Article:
During the day, I was a spiritual father to my captors. They used to ask me for advice. One of them was always asking me about his wife. She’s always demanding. At that point, I was still like, “Okay, well show her you care, text her, tell her things like good morning. From time to time take care to message.” The same people, during the night, they called me “infidel” and they beat me and they tortured me.
Did you have prayers that you were relying on?
My prayer was on the chain itself. How much I hated that chain, because they tied me. I used to pray by that chain, pray the rosary. With much praying I became calm. I really became stronger, sometimes I was aggressive with them. When they asked me questions, sometimes I was laughing, I asked them, “What kind of stupid question was that?” Sometimes I felt that they were captured by me, I was not captured by them.
But after six days they started negotiating. After six days, they let me talk with another priest who was a captive, in Arabic. They said, “Don’t talk in your language,” Aramaic. I was able to pass on one word to him in Aramaic. I told him, “’ela,” which means, “that's it” or “it’s over.” He understood, because at that time, every day they were torturing me in the night.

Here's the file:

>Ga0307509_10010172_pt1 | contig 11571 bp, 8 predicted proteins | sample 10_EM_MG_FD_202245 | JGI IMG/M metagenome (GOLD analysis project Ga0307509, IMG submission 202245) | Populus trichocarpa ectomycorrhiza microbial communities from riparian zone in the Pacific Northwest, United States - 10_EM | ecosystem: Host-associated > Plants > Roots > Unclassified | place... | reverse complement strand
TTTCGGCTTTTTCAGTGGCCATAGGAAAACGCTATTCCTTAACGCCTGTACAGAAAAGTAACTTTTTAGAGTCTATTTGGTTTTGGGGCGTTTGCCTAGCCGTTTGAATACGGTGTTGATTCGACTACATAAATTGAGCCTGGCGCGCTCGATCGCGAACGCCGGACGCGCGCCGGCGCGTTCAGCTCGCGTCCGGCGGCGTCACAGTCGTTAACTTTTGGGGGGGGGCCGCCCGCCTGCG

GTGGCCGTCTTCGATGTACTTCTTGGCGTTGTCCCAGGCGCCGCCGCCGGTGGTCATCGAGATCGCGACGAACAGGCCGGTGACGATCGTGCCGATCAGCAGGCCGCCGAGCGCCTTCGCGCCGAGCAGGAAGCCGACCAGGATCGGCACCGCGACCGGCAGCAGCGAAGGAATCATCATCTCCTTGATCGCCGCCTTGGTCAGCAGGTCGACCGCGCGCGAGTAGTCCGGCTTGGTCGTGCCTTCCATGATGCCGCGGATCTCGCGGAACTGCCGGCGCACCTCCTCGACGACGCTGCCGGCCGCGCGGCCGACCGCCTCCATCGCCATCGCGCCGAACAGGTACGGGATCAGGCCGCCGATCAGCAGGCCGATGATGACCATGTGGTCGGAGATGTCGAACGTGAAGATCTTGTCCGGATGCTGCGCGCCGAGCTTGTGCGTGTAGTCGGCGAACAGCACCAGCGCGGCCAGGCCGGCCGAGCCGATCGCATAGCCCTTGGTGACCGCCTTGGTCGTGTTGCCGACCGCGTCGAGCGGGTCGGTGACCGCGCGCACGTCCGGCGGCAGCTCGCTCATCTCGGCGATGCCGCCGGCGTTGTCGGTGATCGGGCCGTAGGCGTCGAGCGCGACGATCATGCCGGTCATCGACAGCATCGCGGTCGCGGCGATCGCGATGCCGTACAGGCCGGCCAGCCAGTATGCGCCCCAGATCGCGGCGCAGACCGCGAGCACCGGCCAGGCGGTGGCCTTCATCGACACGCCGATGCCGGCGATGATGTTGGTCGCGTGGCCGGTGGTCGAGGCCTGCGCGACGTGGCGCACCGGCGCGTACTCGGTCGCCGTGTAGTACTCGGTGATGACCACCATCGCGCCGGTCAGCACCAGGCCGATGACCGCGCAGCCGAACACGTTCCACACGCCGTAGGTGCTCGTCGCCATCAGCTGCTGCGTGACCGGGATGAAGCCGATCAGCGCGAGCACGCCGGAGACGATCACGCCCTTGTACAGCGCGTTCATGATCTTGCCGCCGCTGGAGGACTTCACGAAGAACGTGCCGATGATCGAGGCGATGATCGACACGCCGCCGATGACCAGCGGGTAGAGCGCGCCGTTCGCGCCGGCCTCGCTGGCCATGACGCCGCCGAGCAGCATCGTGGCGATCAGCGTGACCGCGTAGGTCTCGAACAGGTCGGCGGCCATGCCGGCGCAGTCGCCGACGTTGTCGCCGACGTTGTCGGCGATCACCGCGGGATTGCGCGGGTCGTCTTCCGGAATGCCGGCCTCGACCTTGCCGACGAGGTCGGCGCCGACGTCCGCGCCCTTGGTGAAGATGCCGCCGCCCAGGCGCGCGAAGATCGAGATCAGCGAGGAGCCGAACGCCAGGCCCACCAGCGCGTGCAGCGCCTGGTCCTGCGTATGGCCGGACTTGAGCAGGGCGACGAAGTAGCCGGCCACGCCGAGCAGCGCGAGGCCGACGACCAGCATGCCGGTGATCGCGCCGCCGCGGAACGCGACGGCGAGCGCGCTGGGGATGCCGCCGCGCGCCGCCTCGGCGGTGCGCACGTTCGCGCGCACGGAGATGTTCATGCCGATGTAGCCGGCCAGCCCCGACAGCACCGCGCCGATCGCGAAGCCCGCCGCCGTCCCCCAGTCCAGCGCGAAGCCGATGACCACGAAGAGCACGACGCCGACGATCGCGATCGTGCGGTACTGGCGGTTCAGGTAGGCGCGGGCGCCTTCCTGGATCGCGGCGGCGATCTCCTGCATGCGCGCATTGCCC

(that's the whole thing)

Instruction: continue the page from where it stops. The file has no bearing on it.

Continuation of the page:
They used to ask me all these questions about politics. Also about religion. For example, “What is the relationship between church and America, America and the church?” As a Catholic priest, of course I don’t have that information. They beat me a lot and they tortured me a lot. The priest understood me, and he told me after, “We were sure they were not going to release you.”
One day, they used a hammer. They brought me to the clean room, the bathroom. They turned on the Islamic channel named al-Quran. That one was just for Quran, twenty-four-seven. They turned up the volume, for two reasons. If I’m going to shout, no one will hear my voice. Also to show the neighbors how spiritual, what believers they are, because they are set to Quran, twenty-four-seven. Of course they stopped that because I never shouted. They used cigars, bad words, beatings. One of them said, “Bring the hammer.” Suddenly I felt something hit me in my face, my mouth. They found one of my teeth inside.
I spat a lot of blood. One of them said, “Don’t worry. You have a lot of teeth and we have all the night.” They began again and again, on my shoulder, and they broke one of the discs in my back. After nine days there, they released me when the church paid.
After all that, how did your experience affect your understanding of the Church’s martyrs?